Brussels Capital Region has to deal with urban conflicts arising from the different kinds of land uses. On the one hand
the process of metropolisation has intensified the inner city's land use through residential, economic and urban development
and on the other hand this same process has contributed to the expansion and sprawling of the city beyond
its administrative borders. The city's main challenge is to ensure the cohabitation of different urban forms and densities
in a multi-scale level related to metropolitan and local functions (Ananian P. 2010). Brussels, originally an industrial
city, has become an administrative centre, generating a series of disaffected areas. Urban regeneration and sustainable
development policies aim to improve the standard of living through urban, social and economic enhancements.
Indeed, these policies deal with the construction, renovation and requalification of obsolete areas into new
dwelling complexes. In this context, the present article shows the results of a broader research commissioned by the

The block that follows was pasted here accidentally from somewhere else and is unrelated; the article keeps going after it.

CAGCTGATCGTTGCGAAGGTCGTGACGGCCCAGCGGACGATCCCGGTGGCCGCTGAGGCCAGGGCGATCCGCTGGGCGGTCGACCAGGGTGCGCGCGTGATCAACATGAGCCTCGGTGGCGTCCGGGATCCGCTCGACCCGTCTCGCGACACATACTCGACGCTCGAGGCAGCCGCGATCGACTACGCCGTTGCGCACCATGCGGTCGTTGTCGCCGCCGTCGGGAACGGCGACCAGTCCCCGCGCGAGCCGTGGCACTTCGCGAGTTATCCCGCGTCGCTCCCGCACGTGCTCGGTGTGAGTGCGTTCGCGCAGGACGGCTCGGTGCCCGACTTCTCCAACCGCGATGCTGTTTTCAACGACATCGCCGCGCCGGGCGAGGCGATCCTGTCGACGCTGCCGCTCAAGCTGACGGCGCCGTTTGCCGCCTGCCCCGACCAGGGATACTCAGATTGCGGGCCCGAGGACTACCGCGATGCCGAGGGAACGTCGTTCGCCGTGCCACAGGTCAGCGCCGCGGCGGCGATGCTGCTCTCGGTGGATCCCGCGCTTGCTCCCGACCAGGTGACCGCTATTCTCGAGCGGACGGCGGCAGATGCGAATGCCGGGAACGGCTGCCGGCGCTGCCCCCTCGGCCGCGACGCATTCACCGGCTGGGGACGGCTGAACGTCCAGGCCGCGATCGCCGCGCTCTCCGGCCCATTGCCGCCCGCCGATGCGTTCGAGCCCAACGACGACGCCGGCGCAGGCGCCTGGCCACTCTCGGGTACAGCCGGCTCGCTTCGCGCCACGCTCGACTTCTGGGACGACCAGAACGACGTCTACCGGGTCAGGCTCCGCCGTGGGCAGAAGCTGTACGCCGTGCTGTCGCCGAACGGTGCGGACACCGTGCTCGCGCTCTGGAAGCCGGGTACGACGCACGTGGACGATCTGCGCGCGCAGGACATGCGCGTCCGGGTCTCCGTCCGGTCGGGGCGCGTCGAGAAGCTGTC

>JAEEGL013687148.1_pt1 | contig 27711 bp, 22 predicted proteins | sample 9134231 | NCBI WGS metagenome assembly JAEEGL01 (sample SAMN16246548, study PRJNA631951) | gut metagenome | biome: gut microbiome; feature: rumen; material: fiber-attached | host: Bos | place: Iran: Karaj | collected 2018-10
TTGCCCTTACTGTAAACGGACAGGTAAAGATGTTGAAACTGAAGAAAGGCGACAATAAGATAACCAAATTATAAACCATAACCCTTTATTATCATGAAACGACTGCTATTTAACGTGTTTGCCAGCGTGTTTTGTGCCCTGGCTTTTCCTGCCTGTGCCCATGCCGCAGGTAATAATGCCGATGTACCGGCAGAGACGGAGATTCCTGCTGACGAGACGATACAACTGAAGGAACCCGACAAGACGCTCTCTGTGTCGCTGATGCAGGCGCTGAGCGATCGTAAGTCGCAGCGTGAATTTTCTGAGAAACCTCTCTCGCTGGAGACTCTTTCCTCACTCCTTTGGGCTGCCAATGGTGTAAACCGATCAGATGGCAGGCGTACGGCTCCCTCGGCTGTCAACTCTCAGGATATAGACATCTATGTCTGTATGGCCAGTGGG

Brussels Capital Region on residential densification between 1989 and 2007(Declève B. Ananian P. et al 2009).
Through the analysis of this inventory, we have identified three main techniques concerning the requalification of old
places into residential uses: firstly the reurbanisation of brownfields generated by the delocalisation of large facilities;
secondly the requalification and reconversion of isolated buildings (abandoned and obsolete industrial and office
buildings) and last but not least, the recycling of terrains merged into the urban fabric of old neighbourhoods.
Following two methodological approaches (morphological observation and analysis of social perception), this
research has shown us that, in the last twenty years of housing production in Brussels, the main abandoned buildings
and sites that were available were requalified, increasing density and improving urbanity through the diversity of the
urban forms adopted for the public and private spaces.
Keywords : Urban Regeneration, Requalification, Housing Production, Density, Urbanity.
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